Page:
Network Weaver Weaving Smart Networks Mon, 08 Sep 2014 17:55:04 +0000 en-US hourly 1 RE-AMP’s Pool of Funds Thu, 29 May 2014 00:36:36 +0000 Screen Shot 2014-05-28 at 8.31.30 PM

One of the issues for networks is how to determine priorities and have sufficient funding to support a set of innovative, experimental projects. RE-AMP,  a climate change network of around 125 organizations and foundations in the Upper Midwest, has had tremendous success with a pooled fund with funding from a group of funders combined into one fund with joint decision-making. In my interview with Rick Reed from the Garfield Foundation (which has been the catalyst for this network), he explains how the pooled fund works.

When RE-AMP was first formed, Garfield Foundation made a conscious decision not to set up a pooled fund right away. They felt that building trust and giving funders experience collaborating needed to the first on the agenda.

However, they did ask other foundations to support the infrastructure of the network by contributing $50,000 to cover the costs of a well-run network: a network facilitator, gatherings, mileage and so forth. The argument was that if the network worked well their investments in member non-profits would result in greater impact.

They recruited the Rockefeller Family Fund, which is a 501c3 endowed fund, to be the fiduciary agent. Any 501c3 can play this role if it has the internal capacity to receive invoices and write checks and is willing to do so, often for a small percentage of the total amount deposited. After a number of years RE-AMP began to use the Michigan Environmental Council for infrastructure expenses because they were willing to write many small checks needed for travel and gatherings.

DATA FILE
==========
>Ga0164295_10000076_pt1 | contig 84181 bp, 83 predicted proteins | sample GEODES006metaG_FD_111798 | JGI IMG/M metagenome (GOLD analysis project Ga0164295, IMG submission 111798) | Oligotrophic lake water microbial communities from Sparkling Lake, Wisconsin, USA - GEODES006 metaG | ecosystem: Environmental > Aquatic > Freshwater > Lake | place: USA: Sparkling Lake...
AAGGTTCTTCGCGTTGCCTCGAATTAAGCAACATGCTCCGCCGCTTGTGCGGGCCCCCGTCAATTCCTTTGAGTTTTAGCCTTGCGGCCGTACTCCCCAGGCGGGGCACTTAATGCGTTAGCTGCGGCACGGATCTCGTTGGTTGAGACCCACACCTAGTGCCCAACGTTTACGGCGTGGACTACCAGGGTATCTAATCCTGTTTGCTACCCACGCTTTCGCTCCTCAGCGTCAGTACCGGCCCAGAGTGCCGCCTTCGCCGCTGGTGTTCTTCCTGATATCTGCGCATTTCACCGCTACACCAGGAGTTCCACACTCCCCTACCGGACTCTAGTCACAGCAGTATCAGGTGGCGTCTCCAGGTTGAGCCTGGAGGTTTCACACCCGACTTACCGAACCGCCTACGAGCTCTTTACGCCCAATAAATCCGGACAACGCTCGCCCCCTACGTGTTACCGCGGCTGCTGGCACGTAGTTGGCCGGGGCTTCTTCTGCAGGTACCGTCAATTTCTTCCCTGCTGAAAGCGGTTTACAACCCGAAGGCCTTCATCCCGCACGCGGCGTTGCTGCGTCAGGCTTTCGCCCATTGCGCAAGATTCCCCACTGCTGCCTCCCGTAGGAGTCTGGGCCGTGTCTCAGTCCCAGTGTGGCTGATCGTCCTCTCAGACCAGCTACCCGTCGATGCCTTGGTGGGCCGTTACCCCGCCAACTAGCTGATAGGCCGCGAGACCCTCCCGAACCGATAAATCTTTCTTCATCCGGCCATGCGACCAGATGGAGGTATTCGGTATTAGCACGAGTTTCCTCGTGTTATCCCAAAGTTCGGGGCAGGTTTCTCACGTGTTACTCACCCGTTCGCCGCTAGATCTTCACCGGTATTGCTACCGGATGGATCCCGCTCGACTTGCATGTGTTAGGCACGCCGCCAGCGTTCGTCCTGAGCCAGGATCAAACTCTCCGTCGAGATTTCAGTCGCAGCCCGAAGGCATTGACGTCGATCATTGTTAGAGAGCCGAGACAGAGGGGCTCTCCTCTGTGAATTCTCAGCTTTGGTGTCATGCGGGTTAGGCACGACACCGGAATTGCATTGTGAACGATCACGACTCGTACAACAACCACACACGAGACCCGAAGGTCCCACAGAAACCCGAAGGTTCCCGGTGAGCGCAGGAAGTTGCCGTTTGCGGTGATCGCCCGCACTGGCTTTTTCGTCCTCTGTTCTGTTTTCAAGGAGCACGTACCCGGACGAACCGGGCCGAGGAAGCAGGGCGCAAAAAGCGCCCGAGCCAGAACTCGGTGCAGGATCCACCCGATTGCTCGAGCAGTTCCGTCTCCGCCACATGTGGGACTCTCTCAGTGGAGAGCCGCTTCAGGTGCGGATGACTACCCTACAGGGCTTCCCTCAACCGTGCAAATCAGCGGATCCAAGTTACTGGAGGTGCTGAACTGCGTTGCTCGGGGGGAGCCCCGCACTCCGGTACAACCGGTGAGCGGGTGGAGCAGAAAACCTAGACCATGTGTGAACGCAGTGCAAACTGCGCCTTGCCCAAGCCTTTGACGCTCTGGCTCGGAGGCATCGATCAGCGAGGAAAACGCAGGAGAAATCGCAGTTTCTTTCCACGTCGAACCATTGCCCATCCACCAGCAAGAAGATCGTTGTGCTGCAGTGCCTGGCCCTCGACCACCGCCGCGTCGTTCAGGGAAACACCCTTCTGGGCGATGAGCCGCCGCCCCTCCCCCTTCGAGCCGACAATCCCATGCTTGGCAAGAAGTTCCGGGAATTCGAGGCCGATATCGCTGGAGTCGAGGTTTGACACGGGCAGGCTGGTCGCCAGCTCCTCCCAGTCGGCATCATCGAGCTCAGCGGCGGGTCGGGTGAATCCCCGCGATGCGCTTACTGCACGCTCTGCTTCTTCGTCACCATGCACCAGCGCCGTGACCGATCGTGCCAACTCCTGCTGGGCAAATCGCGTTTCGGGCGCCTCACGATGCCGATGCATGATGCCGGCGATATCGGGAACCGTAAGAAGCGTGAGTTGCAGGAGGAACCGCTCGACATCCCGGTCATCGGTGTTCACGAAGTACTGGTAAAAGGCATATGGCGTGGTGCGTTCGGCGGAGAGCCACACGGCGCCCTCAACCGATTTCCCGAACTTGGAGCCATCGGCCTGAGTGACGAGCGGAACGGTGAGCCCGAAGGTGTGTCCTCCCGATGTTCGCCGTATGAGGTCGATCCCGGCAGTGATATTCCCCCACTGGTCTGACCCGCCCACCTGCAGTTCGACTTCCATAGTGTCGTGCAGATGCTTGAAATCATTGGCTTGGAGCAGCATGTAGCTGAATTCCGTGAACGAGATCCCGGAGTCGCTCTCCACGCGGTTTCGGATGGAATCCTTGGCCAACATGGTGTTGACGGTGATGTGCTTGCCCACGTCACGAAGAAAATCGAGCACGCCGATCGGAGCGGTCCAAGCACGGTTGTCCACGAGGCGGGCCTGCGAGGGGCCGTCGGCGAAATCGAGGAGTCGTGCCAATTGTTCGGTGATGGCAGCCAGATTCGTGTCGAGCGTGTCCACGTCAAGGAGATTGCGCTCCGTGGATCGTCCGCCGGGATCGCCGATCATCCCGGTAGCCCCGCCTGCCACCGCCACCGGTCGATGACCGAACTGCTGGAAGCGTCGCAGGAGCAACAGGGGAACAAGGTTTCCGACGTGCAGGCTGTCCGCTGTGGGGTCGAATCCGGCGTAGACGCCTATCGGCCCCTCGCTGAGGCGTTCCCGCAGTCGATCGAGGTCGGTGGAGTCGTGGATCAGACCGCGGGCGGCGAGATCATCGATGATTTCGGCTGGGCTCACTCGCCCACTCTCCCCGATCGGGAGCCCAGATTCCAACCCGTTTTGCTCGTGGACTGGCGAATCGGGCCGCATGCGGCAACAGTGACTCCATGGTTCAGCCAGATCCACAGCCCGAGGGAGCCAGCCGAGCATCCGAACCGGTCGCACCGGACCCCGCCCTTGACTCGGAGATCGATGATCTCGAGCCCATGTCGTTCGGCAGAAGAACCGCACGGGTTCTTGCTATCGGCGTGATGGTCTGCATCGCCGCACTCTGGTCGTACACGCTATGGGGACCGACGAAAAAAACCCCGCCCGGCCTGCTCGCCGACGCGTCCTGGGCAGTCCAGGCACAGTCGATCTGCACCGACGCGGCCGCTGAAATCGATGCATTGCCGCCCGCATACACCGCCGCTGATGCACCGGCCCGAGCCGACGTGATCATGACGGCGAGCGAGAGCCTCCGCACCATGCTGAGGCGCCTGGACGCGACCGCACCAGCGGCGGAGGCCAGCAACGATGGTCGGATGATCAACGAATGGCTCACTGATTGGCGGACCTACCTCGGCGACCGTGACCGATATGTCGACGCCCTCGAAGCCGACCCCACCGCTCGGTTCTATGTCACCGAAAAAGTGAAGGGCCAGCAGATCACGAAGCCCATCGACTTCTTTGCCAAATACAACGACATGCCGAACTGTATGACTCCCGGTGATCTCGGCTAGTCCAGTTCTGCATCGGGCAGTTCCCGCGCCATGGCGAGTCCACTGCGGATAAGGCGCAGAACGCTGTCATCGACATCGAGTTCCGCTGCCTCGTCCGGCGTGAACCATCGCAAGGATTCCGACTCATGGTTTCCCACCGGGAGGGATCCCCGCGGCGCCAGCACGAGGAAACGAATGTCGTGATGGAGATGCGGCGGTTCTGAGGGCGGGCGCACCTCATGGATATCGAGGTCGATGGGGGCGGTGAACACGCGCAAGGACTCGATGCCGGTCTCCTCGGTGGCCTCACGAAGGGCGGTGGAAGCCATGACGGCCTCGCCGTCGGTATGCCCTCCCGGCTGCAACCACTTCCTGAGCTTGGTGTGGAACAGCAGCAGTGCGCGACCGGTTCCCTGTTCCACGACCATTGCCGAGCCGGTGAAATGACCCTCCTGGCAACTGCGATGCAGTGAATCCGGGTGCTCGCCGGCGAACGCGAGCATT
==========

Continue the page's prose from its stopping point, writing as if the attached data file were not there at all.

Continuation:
The infrastructure budget (which now includes stipends for working group coordinators and other staff, communications, and the annual meeting) went from $350,000 the first year to its current $900,000.

During the first 3 years (before the pooled fund), RE-AMP working groups came up with priorities. Funders who were part of the network then took these seriously and used the priorities to determine the focus for their funds. In addition, the foundation working group looked at these priorities and was able to use them to recruit new foundations to the network. As a result, funds from any single foundation were increasingly leveraged. This early strategy still allowed funders to have considerable control over their funds. During these three years, funders attended annual meetings and working groups where they were able to build relationships of trust with other network members and could see how the network and the working groups operated. This increased their confidence in the network, and helped them move to the next stage.

After three years, Garfield saw that that money needed to move faster and be more focused so they decided to start a pooled fund. The idea was for a set of funders to put money into a single fund, where decisions for all the money would be made by a funding group composed of funders and working group coordinators. A pooled funding approach could support a more bottom up, state-based prioritization process that was more in touch with real opportunities and needs.

Initially, only Garfield put in funds. But six months later a second foundation matched Garfield’s funds, and then shortly after 2 more foundations each put in a million dollars. After that growth of the fund was rapid.